Like grass on a lawn or paddock, aquatic plants need nutrients to grow. The two major nutrients required for plant growth are nitrogen and phosphorus. Both nitrogen and phosphorus can be present in water in a number of forms which can be measured individually or together.
In healthy rivers and streams, nutrients occur naturally in small amounts. However, the same nutrients can become an issue if they reach levels that overstimulate plant and algal growth or become toxic to aquatic life. While toxic levels of nutrient are generally not an issue in the Manawatū Catchment, nitrogen and phosphorus do exceed the levels required for controlling the growth of nuisance algae (periphyton) in some places.
Manawatū-Whanganui Regional water quality state and trends 2018
Horizons Regional Council has monitored nutrient levels in the catchment since 1989. This report was commissioned Horizons to independently assess water quality state and trends across the region and was created by Land Water People (LWP).
Monitoring of nitrate in agricultural catchments – a case study on the Manawatu River, New Zealand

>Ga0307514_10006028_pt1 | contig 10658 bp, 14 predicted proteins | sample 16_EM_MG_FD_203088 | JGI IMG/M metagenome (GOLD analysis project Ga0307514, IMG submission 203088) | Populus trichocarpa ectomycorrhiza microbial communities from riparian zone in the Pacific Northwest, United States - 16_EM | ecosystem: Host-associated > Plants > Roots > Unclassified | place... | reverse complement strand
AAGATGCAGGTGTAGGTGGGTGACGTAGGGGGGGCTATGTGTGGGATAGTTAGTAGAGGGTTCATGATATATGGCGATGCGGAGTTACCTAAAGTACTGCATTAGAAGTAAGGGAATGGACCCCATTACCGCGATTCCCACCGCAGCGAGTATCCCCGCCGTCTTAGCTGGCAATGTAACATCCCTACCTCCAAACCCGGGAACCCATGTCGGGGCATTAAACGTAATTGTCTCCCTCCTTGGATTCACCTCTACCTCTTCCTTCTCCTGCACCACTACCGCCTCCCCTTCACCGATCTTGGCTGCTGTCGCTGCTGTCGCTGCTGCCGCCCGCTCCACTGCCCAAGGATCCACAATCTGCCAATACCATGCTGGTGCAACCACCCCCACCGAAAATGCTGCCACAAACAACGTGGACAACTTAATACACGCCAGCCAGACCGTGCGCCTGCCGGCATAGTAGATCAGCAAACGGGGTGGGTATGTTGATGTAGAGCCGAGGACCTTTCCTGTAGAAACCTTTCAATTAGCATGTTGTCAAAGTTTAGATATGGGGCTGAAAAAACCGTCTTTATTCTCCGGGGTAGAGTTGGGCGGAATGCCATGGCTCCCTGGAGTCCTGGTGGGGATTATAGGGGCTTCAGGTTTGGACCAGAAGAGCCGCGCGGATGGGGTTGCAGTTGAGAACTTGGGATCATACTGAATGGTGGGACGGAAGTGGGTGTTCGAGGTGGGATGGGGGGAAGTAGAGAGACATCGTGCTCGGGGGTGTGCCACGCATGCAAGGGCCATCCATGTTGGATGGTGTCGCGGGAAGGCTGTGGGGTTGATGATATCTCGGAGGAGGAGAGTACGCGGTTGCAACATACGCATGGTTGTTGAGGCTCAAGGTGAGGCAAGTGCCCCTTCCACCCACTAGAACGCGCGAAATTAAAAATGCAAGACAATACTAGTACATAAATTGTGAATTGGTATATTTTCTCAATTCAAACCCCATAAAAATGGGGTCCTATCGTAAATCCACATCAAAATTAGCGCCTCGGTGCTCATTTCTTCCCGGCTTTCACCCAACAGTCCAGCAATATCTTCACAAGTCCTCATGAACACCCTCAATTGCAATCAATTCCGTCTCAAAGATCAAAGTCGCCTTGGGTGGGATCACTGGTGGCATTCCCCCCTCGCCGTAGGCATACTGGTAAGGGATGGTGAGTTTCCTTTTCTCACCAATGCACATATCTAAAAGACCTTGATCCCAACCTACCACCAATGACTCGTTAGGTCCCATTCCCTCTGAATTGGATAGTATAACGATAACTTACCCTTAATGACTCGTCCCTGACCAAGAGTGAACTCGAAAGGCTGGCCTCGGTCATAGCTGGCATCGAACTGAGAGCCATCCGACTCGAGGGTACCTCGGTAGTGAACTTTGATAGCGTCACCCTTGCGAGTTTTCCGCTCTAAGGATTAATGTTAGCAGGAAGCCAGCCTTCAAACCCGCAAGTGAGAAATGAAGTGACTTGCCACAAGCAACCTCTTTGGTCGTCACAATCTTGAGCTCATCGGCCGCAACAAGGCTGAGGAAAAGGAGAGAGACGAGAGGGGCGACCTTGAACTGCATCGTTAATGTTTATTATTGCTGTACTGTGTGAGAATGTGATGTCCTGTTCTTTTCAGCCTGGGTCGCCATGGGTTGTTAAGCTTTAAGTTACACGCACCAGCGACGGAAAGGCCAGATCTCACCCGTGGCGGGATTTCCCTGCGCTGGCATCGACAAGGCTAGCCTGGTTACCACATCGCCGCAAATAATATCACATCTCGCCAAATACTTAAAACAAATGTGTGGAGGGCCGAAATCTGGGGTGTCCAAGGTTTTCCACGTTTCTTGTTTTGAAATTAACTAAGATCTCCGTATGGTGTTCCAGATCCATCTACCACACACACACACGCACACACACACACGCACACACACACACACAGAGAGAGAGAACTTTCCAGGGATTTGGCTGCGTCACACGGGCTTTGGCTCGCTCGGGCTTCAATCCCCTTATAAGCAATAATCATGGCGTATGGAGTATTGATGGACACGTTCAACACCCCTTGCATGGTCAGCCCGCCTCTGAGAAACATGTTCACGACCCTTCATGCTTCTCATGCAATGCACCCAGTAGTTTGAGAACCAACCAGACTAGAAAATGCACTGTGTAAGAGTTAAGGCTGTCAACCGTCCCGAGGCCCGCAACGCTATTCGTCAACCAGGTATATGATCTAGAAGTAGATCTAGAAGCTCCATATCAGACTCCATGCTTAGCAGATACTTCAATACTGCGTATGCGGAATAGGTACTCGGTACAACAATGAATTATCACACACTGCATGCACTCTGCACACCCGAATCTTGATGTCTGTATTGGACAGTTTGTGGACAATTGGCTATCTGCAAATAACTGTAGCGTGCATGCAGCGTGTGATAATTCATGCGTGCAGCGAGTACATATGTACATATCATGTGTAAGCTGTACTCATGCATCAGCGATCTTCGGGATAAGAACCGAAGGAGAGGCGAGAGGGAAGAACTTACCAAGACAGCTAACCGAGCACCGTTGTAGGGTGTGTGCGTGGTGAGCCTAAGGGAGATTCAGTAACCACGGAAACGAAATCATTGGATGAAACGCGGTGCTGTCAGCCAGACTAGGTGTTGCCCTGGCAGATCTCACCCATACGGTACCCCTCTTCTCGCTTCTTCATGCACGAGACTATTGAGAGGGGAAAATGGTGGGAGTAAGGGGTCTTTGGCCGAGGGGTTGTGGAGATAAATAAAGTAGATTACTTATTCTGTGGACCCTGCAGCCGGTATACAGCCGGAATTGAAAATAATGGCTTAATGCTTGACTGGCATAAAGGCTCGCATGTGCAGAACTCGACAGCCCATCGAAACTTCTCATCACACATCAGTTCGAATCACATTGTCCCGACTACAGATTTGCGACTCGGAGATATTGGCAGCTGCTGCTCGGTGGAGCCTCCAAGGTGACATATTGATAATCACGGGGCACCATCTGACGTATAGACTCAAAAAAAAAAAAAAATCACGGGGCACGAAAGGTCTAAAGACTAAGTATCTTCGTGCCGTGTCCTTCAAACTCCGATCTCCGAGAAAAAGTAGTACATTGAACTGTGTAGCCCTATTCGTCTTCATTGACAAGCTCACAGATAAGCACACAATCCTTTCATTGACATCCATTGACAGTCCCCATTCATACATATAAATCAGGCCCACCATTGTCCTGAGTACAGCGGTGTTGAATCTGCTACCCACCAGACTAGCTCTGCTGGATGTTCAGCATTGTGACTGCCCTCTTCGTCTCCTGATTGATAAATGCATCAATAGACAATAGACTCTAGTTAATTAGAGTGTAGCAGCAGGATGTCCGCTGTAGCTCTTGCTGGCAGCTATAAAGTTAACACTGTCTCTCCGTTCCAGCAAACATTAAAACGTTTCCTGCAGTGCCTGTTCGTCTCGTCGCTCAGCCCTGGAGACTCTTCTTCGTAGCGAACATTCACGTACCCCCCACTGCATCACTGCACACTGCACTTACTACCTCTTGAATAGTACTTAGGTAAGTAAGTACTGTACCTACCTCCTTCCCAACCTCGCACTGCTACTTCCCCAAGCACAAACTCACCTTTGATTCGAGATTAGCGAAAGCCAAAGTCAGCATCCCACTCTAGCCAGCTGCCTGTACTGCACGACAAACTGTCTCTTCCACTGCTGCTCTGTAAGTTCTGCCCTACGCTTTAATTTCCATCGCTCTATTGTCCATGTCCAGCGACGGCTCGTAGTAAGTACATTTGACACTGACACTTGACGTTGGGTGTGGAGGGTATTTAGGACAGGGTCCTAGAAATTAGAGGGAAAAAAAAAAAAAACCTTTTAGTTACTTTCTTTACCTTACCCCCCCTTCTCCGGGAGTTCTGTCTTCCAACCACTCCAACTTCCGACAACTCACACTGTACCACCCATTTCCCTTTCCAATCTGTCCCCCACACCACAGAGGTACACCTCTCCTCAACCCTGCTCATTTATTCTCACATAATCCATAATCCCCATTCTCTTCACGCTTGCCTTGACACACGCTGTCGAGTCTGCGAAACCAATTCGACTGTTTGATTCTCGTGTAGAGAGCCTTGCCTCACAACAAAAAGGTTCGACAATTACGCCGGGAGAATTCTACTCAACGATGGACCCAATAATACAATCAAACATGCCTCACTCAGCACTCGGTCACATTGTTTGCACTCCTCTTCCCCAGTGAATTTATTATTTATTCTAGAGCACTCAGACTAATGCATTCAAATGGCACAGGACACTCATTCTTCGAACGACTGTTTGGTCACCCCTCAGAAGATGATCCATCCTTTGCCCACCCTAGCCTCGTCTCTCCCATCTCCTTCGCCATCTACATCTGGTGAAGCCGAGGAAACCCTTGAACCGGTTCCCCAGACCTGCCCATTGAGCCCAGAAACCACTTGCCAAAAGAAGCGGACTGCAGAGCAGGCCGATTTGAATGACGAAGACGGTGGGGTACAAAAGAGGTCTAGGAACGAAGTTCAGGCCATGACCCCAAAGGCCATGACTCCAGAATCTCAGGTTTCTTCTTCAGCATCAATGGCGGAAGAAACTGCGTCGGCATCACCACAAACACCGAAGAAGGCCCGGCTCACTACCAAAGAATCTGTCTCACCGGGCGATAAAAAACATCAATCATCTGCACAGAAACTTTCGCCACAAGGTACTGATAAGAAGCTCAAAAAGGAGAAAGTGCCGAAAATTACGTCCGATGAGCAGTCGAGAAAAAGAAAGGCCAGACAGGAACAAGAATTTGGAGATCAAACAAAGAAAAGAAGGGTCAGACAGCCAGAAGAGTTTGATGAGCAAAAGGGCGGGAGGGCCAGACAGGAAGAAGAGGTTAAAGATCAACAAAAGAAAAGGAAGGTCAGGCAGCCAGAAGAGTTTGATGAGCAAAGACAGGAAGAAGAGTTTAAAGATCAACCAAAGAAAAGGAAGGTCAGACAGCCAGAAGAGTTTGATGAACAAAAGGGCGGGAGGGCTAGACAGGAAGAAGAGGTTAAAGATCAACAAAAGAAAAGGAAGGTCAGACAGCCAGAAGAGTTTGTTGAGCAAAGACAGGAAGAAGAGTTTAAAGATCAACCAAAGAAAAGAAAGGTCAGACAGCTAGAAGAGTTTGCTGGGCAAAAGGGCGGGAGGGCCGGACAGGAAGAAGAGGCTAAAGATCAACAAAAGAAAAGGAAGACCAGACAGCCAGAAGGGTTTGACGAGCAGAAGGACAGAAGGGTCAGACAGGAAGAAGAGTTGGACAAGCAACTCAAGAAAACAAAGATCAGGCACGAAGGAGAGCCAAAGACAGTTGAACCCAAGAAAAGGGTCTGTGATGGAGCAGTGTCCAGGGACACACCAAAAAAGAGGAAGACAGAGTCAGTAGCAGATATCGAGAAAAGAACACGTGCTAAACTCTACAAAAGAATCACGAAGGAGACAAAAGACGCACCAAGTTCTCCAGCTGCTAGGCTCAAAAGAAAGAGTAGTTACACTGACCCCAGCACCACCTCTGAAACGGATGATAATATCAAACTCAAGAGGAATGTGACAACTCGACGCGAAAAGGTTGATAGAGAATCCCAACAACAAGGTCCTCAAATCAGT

This study investigated the application of high-resolution sensors to measure nitrate-N in a low nitrate-N concentration environment. The study was undertaken in the Manawatu River at the Teachers College monitoring site, for a period of one year from Feb 2016 to Jan 2017.
Te whakahaere taiora i te awa o Manawatū me ōna manga
Managing nutrients in the Manawatū Catchment
As with a lot of the priority areas identified in the Action Plan, most of the activity has a positive impact on nutrients in some way. Some of the key factors implemented to reduce nutrient levels are:
- Stream fencing and riparian planting around waterways, which has many benefits.
- Regulatory changes and sustainable land management programmes designed to decrease runoff of sediment, nutrients and bacteria from intensive land use.
- Point source discharges have been combined and networks have been built to connect them to single discharge points. With less sources it is easier to monitor effects and make upgrades.
Another major contributor to reducing excessive nutrients is upgrades of wastewater treatment plants across the catchment. Improvements to Shannon wastewater treatment plant included a new effluent storage pond and land irrigation system, and removing 144 million litres of direct discharge to the awa every year. Land irrigation systems are also being installed in Feilding, where concentrations downstream of the wastewater treatment plants were reaching toxic levels for aquatic life. In Feilding, the effects of action taken can now been seen. Monitoring by Horizons Regional Council shows improvement across a range of water quality indicators downstream of the wastewater treatment plant, including sediment, nutrients, bacteria and algae.
Since the start of the Accord Woodville, Pahiatua, and Kimbolton, wastewater treatment plants have also been upgraded, while changes to Foxton, Tokomaru and Palmerston North wastewater treatment plants are in varying stages of upgrades.